Is there anything interesting about its design?
The Forester we are testing here is the fifth-generation model, which debuted in Australia in September 2018. Although Subaru promises it's ‘all-new’ it looks nearly identical to the previous version.
The crab-claw tail-lights of the new car are the easiest way to spot the difference between it and the old model. But there are many other less obvious exterior differences, such as restyled rear and front bumpers, a new grille and headlights, plus the shape of the windows running down the side of the vehicle.
With longer and wider dimensions than the outgoing model the Forester measures just over 4.6m in length, 1.8m across and 1.7m tall.
For those planning some off-highway adventure the Forester has an approach angle of 18.7 degrees, a departure angle of 24.6 degrees, and a 19.6-degree break-over angle. Ground clearance is 220mm, but keep in mind the Forester isn't a hardcore off-roader, lacking the low and high range four-wheel drive system of something like a Toyota LandCruiser.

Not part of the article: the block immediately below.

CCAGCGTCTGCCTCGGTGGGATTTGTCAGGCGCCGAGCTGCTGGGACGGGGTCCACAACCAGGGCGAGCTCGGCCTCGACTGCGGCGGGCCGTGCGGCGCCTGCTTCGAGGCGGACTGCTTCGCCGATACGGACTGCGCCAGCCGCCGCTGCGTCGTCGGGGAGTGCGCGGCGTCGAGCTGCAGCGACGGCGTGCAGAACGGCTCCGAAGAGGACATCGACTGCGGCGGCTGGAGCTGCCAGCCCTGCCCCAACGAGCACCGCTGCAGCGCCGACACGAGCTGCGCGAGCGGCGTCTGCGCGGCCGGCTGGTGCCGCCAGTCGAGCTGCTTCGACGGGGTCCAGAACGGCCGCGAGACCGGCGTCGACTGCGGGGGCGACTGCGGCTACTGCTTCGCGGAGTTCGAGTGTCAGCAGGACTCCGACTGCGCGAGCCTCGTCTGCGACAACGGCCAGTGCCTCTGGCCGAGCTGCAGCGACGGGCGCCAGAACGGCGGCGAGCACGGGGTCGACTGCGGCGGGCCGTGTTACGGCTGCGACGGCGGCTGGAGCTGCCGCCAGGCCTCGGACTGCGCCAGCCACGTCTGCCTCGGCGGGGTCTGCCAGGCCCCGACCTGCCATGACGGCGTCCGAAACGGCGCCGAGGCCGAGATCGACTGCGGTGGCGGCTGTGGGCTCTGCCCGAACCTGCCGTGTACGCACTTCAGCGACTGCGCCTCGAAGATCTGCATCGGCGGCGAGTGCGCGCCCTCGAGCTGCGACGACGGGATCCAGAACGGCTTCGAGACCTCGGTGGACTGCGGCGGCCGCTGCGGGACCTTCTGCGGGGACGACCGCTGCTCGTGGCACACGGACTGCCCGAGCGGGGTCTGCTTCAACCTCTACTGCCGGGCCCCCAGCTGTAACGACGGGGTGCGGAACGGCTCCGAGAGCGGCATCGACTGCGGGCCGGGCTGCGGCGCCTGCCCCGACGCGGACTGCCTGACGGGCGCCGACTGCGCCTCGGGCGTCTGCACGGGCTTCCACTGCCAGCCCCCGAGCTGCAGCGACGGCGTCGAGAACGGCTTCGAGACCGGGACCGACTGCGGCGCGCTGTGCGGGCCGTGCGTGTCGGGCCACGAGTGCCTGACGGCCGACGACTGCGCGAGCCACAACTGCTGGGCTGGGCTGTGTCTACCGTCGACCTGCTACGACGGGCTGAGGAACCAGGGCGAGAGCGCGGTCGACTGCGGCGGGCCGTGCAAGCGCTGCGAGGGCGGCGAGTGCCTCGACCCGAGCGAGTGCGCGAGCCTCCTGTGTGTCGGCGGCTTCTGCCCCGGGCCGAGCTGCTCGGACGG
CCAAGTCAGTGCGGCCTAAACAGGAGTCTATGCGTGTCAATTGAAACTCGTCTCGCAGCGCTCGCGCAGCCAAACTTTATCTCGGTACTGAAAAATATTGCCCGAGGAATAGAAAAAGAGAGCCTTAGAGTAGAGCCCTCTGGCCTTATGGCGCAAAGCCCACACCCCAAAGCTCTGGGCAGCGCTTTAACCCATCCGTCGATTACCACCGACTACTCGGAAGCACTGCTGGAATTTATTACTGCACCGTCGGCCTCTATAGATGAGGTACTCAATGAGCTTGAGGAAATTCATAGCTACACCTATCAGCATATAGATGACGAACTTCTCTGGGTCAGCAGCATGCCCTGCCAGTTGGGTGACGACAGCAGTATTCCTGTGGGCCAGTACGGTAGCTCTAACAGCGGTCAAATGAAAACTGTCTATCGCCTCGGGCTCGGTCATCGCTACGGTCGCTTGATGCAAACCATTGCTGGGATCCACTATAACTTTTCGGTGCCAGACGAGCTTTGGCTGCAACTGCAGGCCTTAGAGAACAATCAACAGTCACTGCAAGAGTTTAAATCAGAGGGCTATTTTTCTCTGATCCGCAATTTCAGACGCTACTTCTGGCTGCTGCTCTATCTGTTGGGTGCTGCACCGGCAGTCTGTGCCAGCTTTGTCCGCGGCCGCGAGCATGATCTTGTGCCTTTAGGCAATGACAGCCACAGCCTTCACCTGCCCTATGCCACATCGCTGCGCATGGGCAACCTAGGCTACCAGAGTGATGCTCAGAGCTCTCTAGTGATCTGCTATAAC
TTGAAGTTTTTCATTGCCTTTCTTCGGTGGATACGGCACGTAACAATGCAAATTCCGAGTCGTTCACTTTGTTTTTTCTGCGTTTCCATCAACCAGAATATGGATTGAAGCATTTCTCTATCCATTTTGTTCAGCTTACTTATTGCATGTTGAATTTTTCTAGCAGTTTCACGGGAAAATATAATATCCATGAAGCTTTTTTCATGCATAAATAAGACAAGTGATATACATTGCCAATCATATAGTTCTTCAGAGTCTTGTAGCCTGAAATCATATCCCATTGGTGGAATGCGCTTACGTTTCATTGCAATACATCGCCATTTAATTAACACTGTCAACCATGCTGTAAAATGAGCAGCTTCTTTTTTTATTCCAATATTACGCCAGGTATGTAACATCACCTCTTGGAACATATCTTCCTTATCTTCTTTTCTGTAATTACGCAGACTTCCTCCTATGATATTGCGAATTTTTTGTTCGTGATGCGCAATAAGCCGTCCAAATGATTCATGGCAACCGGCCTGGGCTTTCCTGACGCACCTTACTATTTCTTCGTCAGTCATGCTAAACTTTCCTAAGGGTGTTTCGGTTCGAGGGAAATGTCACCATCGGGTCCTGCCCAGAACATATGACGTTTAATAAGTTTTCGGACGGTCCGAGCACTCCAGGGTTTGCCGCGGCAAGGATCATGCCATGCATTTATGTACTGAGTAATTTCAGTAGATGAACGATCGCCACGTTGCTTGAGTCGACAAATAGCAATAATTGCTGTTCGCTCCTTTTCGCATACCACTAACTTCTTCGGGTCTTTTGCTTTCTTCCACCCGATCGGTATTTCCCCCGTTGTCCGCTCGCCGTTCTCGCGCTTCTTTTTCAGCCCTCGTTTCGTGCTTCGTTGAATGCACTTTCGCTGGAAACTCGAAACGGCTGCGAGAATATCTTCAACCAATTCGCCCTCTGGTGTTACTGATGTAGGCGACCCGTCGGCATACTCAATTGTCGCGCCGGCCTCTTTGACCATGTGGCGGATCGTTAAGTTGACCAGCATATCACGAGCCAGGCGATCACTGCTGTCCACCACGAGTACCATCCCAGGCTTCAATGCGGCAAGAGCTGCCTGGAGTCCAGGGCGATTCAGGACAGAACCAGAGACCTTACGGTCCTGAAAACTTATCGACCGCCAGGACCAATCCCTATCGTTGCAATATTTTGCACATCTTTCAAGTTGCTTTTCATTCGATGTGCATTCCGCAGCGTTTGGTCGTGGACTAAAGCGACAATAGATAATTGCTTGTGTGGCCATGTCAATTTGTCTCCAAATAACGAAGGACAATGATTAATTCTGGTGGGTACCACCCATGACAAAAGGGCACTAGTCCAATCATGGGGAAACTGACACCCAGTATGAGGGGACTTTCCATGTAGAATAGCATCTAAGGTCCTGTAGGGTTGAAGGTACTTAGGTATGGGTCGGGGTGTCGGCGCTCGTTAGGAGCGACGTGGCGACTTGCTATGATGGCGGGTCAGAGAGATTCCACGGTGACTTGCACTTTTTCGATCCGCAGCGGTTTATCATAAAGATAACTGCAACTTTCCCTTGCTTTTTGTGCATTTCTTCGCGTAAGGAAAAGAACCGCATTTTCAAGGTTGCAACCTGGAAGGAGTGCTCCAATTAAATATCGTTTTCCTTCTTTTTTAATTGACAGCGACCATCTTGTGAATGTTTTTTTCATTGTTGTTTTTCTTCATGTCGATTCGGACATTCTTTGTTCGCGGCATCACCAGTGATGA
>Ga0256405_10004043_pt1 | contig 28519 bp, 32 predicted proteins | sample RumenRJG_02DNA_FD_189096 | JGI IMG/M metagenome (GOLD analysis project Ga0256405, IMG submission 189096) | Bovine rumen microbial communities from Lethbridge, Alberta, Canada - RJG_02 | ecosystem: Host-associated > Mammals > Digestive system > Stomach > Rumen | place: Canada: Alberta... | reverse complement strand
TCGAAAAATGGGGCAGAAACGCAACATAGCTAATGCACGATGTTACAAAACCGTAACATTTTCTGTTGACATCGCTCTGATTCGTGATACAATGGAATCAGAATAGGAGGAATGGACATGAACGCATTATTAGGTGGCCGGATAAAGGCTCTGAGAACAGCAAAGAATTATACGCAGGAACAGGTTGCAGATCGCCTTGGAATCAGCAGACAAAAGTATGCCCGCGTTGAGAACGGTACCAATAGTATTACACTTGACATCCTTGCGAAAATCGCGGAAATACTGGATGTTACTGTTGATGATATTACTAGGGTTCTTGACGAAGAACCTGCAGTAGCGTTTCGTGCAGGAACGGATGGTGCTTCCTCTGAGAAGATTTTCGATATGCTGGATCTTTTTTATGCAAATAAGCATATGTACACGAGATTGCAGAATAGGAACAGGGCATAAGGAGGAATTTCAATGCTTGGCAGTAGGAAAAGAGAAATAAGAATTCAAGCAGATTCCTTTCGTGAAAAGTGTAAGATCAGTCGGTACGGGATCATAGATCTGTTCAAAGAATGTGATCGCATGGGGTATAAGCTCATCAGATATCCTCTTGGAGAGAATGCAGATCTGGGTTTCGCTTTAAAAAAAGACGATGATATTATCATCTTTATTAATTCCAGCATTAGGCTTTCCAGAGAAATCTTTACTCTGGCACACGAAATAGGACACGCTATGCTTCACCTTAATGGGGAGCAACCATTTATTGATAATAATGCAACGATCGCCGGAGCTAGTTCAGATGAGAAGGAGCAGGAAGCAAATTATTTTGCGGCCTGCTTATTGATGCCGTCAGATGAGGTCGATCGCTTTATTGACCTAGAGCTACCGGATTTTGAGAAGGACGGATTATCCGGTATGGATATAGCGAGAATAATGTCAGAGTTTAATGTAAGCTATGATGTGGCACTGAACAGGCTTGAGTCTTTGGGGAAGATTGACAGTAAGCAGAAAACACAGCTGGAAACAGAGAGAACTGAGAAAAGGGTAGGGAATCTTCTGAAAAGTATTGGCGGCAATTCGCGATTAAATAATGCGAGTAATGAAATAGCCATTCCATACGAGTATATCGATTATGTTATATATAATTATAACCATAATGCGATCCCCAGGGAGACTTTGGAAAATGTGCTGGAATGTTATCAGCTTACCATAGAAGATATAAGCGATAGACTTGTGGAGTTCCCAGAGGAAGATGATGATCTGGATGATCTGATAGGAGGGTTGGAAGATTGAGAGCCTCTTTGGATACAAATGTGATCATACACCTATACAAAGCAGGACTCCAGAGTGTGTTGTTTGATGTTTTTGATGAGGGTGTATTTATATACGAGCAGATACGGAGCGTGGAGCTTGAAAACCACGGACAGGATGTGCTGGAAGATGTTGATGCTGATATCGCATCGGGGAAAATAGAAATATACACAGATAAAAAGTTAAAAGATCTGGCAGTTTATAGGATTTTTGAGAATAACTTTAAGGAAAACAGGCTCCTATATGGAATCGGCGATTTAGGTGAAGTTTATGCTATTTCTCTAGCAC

Our test car was the 2.5i Premium, which sits high in the Forester line-up, but is hard to pick visually from the rest of the range, save for the 18-inch wheels (which the top grade 2.5i-S also wears).
You’ll know it’s not a top-grade Forester because it doesn’t have 2.5i-S’s ‘silver bits’ (silver mirrors and cladding), but it does come with a tough body kit, roof rails and a rear spoiler. As with the Forester before it, it’s a robust looking SUV.
The more noticeable signs the 2.5i Premium lives up to its name are on the inside with premium cloth seats, metal-finish pedals and an 8.0-inch LCD touchscreen.
There’s a lot going on in this cabin design-wise, with bulging surfaces, different textured materials, a small dash-top screen sitting high on the stitched dash, and awkward looking directional air vents flanking the bigger screen below it.
The tiny icons on the screens for functions such as the facial recognition are cute but hard to make-out and add to the busy-ness of the cabin design.
So, if you like a bit of order and minimalism like me, the cluttered cockpit with its screens and their graphics, a steering wheel covered in buttons, many layered materials and busy styling could be a bit much.